United Kingdom Boulez, Messiaen, Ustvolskaya, Ligeti, and Benjamin: Ueli Wiget (piano), Ensemble Modern / George Benjamin (conductor). Roundhouse, Camden, London, 6.3.2019. (MB)
Boulez – Initiale
Messiaen – Sept haïkai
Ustvolskaya – Composition No.2, ‘Dies irae’
Ligeti – Ramifications
Benjamin – Palimpsests
Pierre Boulez’s Initiale was chosen to inaugurate Berlin’s Pierre Boulez Saal almost two years ago to the day. If not quite inaugurating the Roundhouse, home to what seem to have been some of Boulez’s most memorable concerts during his time with the BBC, it nonetheless offered a fitting fanfare to the Wigmore Hall’s new series of new music concerts there. George Benjamin and the Ensemble Modern had given splendid performances ‘at home’ on Wigmore Street the previous night (reviewed for this site by Colin Clarke click here). Here the ensemble was in full orchestral form, at least for three of the five pieces, though none is conventionally scored by late-Romantic standards. Initiale, in any case, is for brass septet. I had imagined, foolishly, that the instruments might, in homage to Gabrieli et al., have been placed around us. The hall is on the large side for that, whatever might have worked in Berlin. In both this and Messiaen’s Sept haïkai, my ears took a while to adjust to the acoustic, but there was nevertheless much to be gleaned in this miniature masterclass in typically Boulezian proliferation. It left one wanting more – which, in a way, we received – from Boulez’s teacher.
Messiaen seems to have become strangely unfashionable at the moment; perhaps he awaits ‘rediscovery’. He unquestionably deserves it. Boulez had conducted the 1963 premiere of Sept haïkai, with Yvonne Loriod at the piano. I had a few doubts, especially to start with, concerning this performance, but again I think the need to adjust to the acoustic may have been the real enemy here. Ueli Wiget certainly relished the virtuosity of the piano part, especially in the extraordinary cadenza-like passages, their roots very much in nineteenth-century pianism, quite transformed here by the unmistakeable voice and imagination of this most singular of composers. Benjamin had the measure – in more than one sense – of the music’s varying metrical demands, quite rightly making light of them, art concealing art. Birds sang, chimes sounded, vistas were made manifest before our eyes and ears, synaesthetic or otherwise.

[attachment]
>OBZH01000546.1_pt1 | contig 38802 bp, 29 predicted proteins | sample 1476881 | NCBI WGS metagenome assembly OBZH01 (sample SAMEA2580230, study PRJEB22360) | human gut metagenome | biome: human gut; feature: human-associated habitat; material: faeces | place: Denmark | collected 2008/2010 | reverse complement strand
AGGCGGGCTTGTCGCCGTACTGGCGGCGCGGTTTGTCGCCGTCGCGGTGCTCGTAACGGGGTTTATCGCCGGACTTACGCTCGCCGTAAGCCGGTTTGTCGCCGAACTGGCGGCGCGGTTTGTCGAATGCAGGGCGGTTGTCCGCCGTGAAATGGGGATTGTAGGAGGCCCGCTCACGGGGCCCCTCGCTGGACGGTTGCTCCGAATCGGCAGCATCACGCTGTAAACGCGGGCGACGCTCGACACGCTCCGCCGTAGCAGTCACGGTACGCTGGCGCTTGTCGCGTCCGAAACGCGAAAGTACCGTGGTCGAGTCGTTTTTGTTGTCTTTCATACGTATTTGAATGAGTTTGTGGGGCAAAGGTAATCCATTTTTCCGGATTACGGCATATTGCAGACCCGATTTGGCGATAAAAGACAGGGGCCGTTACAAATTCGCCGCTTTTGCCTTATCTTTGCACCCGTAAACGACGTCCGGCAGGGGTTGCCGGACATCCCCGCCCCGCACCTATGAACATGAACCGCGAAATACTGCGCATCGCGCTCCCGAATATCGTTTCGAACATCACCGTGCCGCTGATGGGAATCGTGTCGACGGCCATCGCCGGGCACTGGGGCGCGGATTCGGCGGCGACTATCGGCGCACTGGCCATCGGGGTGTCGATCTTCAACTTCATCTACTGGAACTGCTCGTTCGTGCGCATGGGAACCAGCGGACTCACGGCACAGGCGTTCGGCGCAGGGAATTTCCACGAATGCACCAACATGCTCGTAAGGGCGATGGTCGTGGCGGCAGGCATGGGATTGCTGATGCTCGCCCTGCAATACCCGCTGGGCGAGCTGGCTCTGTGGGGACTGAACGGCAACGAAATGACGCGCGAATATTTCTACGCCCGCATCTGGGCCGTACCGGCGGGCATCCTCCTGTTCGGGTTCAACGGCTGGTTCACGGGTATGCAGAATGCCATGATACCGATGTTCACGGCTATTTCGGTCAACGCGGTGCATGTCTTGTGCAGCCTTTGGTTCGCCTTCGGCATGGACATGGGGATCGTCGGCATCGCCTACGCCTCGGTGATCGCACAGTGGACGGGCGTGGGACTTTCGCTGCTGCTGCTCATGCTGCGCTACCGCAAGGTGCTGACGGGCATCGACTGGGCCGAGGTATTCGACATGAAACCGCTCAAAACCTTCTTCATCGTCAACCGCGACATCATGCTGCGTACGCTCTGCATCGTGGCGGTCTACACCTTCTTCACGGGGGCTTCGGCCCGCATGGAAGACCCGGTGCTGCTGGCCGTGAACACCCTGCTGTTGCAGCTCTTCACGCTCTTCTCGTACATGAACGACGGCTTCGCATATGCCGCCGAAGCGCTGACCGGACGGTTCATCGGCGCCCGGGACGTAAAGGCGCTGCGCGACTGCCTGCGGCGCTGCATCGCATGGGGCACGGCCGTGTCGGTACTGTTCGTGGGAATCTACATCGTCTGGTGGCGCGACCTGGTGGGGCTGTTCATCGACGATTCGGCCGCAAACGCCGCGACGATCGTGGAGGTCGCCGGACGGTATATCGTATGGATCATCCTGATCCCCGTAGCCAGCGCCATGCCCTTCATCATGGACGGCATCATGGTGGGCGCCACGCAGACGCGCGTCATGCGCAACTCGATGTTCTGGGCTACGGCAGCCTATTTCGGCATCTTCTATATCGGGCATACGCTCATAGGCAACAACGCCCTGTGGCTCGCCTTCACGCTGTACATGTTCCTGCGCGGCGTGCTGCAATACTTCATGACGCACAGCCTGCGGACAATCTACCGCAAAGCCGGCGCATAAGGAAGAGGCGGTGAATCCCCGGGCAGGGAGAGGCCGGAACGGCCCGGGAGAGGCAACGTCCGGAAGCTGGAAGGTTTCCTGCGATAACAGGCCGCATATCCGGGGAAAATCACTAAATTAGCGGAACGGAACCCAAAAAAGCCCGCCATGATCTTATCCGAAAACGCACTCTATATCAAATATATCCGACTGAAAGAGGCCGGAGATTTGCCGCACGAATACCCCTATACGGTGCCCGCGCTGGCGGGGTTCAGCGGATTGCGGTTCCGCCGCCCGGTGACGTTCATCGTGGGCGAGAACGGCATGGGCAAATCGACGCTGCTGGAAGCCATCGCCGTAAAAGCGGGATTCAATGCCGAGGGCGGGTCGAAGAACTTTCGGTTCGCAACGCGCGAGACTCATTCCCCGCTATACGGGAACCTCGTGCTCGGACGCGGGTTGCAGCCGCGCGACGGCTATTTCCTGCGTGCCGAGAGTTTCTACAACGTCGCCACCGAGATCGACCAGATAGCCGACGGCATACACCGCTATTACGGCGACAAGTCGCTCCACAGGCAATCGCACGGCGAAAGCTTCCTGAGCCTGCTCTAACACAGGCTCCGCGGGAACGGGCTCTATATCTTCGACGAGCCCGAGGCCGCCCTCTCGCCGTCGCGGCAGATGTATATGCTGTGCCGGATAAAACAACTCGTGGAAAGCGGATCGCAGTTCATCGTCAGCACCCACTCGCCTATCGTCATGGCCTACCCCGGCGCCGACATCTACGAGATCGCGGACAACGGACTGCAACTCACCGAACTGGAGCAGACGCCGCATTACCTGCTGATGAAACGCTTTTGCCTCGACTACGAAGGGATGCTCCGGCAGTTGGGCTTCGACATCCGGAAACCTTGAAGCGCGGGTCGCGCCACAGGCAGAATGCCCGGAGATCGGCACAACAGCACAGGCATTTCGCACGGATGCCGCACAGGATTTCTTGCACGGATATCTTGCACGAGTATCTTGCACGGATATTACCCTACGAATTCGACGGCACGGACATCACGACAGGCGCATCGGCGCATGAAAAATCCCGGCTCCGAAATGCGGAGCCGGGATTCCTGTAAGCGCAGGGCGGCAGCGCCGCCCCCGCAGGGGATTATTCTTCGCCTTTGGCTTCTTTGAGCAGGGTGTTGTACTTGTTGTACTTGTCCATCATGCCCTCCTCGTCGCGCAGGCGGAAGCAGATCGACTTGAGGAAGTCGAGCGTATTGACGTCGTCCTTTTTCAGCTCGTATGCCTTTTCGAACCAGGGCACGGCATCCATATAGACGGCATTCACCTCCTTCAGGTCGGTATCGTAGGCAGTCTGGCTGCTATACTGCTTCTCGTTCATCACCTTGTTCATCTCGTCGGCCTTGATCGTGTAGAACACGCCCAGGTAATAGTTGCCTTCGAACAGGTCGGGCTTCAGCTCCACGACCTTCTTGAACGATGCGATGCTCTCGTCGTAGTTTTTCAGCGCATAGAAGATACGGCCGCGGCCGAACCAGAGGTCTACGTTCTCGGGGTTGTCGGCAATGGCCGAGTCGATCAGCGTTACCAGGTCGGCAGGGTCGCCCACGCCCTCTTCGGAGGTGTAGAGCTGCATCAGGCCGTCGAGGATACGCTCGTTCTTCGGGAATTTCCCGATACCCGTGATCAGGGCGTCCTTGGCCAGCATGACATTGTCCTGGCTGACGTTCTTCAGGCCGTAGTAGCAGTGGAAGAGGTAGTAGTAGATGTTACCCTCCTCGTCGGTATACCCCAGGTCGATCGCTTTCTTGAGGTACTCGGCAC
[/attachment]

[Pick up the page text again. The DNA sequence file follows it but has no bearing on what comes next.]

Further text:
Perhaps the greatest surprise on the programme was Galina Ustvolskaya’s Composition No.2, ‘Dies irae’, for eight double basses, percussion (a huge wooden block), and piano. The word ‘uncompromising’ is all too readily reached for, both generally and specifically, but is almost impossible to avoid here. I was surprised both by Benjamin’s inclusion of the work and indeed by the power with which it struck me, neither he nor I necessarily being the most obvious audience for this music. Its starkness, its unswerving faith, its economy of means provided many points of comparison and contrast with Messiaen’s music. Neither is music with which one argues; or, if one does, one will come off the worse. Performances, nicely lodged between ritual and drama – I even thought briefly, however incongruously, of Parsifal – likewise brooked no dissent. For me, this perhaps proved the revelation, a decidedly un-Boulezian revelation, of the programme.
Whereas I had thought Ustvolskaya’s piece might have been the one to stand out oddly from the rest of the programme, it was actually Ligeti’s Ramifications I had more trouble placing in context with the others. Perhaps it was chosen simply as a work Boulez had performed here in those earlier Roundhouse concerts. It hardly mattered, in any case. Whether it were my ears or the playing that had now properly adjusted, or both, I do not know; what I do know is that Ligeti’s masterwork registered with great clarity and drama. Benjamin and his players, as well as the score ‘itself’, drew one in, compelled one to listen – to listen in ways one could never have imagined, even if one had actually approached them before. The differences in tuning between string groups proved so richly expressive that one never so much as noticed the lack of metre in a conventional sense. (Perhaps that was the definite contrast with the preceding works?) Swarming string plainsong – its reimagination, at any rate, if only by me – reinvented tradition before our ears.
Benjamin’s own Palimpsests was written for Boulez and the LSO – who, if memory serves correctly, had vividly relished the challenges. (How could they not?) Both movements – ‘Palimpsest I’ and ‘Palimpsest II’, the first originally performed as a stand-alone work – recreate not only vertically but horizontally the drama of rediscovery, of rereading a succession of manuscript texts. So, at least, it sounded here, in splendidly committed performances. A brass interjection here, a seraphic flight of fancy there, played with ideas of what was and what might have been: all part of a whole that yet depended upon the call of the moment. Some, at least, of the roots of Written on Skin sounded uncommonly apparent: emotionally as well as intellectually, whatever the fallacy of the dichotomy. Was such writing and rewriting not, after all, one of the points both of programme and performance?
For more about Ensemble Modern click here.